An advisor once told us about a charity golf tournament he organized. He wanted to put the name of his firm and the name of his broker-dealer on the golf balls he was planning to give each player. He approached his broker-dealer who dutifully ran it through their compliance department. The compliance department approved the tournament with one caveat; the golf balls needed to include the required disclaimer—all of the required disclaimer.
“It would have completely covered the ball and looked ridiculous,” the advisor recalled. “But they said if we hit it into the woods and someone found it, even if it was 10 years later, it would constitute an offer to sell.”
We wish it were the only time we heard of such a thing, but another advisor at a different broker-dealer had a similar story. His annual client appreciation dinner was to feature a minor celebrity who would give a speech and take questions afterwards. The advisor wanted his name and the name of his broker-dealer on the pens they handed out so people could write down their questions beforehand. The broker-dealer wanted a disclaimer on the pens, which once again would have covered them entirely, with little or no room for anything else.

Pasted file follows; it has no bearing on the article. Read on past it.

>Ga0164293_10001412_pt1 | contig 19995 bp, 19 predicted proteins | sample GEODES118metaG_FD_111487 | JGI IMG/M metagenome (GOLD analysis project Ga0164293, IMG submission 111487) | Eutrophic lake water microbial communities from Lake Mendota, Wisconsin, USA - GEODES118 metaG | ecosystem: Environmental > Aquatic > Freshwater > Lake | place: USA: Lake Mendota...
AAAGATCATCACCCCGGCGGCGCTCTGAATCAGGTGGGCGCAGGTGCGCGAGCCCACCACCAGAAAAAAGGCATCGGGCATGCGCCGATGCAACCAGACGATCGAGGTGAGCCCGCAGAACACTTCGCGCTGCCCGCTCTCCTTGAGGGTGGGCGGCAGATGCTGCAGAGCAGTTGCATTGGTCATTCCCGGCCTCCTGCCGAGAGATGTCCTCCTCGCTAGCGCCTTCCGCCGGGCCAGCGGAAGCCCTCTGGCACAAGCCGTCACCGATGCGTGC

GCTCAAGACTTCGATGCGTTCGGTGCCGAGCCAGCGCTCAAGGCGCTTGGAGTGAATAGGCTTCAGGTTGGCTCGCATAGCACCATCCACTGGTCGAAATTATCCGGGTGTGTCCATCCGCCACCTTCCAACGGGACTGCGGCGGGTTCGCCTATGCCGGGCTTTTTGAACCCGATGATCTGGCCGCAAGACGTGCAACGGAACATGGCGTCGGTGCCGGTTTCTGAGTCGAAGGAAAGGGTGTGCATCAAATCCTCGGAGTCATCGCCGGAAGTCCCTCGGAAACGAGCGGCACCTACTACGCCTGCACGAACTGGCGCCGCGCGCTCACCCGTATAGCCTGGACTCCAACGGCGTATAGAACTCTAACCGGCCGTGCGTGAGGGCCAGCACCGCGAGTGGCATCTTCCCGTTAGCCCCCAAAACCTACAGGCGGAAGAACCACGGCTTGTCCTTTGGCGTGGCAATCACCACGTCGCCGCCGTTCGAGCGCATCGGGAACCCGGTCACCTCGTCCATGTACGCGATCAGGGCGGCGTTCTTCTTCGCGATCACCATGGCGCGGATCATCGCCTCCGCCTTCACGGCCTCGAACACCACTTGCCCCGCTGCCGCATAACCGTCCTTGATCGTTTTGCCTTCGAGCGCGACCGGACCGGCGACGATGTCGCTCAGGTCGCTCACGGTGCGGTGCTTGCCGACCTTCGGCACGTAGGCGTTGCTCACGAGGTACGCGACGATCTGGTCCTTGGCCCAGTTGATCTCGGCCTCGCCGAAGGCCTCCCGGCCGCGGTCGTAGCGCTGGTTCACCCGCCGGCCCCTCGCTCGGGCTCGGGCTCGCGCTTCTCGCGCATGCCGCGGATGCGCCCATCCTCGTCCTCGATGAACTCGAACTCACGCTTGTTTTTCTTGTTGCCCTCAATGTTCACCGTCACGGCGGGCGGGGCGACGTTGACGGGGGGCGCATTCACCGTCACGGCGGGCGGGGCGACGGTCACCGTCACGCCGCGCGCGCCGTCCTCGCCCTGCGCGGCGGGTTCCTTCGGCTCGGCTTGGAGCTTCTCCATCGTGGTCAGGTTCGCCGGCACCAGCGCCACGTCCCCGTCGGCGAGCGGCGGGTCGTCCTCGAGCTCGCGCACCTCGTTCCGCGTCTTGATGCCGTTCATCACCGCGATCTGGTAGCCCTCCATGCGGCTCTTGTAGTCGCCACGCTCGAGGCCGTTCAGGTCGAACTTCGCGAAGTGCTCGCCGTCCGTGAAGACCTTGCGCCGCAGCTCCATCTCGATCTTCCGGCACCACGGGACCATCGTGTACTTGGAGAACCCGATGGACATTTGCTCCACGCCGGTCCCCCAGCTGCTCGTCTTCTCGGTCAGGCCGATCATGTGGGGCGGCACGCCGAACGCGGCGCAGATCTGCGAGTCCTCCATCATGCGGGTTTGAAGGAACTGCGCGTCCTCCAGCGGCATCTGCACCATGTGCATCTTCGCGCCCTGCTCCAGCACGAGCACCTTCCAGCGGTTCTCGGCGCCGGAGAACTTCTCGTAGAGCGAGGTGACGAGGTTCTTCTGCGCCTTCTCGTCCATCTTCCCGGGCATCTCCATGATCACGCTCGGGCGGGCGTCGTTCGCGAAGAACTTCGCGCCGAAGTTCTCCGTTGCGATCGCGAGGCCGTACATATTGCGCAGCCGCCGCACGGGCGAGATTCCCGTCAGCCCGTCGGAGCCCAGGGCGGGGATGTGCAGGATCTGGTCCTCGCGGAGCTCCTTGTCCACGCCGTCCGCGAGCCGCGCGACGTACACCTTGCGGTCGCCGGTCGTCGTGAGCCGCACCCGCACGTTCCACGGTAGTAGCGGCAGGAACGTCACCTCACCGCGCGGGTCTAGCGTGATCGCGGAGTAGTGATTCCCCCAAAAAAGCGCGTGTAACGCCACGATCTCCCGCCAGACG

Of course, both advisors opted against using their name or the name of the broker-dealer, and for good reason. Doing so would have needlessly raised questions that needn’t be raised. And that’s the point. Each bit of added paper makes the client wonder what they’re signing, why they’re signing it and what prompted regulators to require it in the first place. As much as the advisor might explain, it eventually becomes white noise, and clients’ eyes glaze over as they robotically sign and initial where instructed. It was a common complaint when The Patriot Act first passed. If every client transaction has to be accompanied by reassurances that the advisor won’t launder money to fund insurgent activities—well, the terrorists have won.
In other words, it gets clients wondering, and engenders less trust, not more; which is the exact opposite of what it was intended to do. It is said that the road to hell is paved with good intentions, which relates to “The Folly of Accountabalism,” one of the breakthrough ideas in 2007 that was featured in Harvard Business Review. This is a critically important concept.
Every ethical person wants to be held accountable for doing the right thing, but how do you successfully institutionalize something so opaque? It’s a question regulators, legislators and corporate America seems unable to answer. As a result, they go overboard, and the outcome is the hyper-regulated and litigated environment in which we now find ourselves. It gives rise to what marketing consultant David Weinberger coined as accountabalism, examples of which are the golf balls and client appreciation pens with which we opened.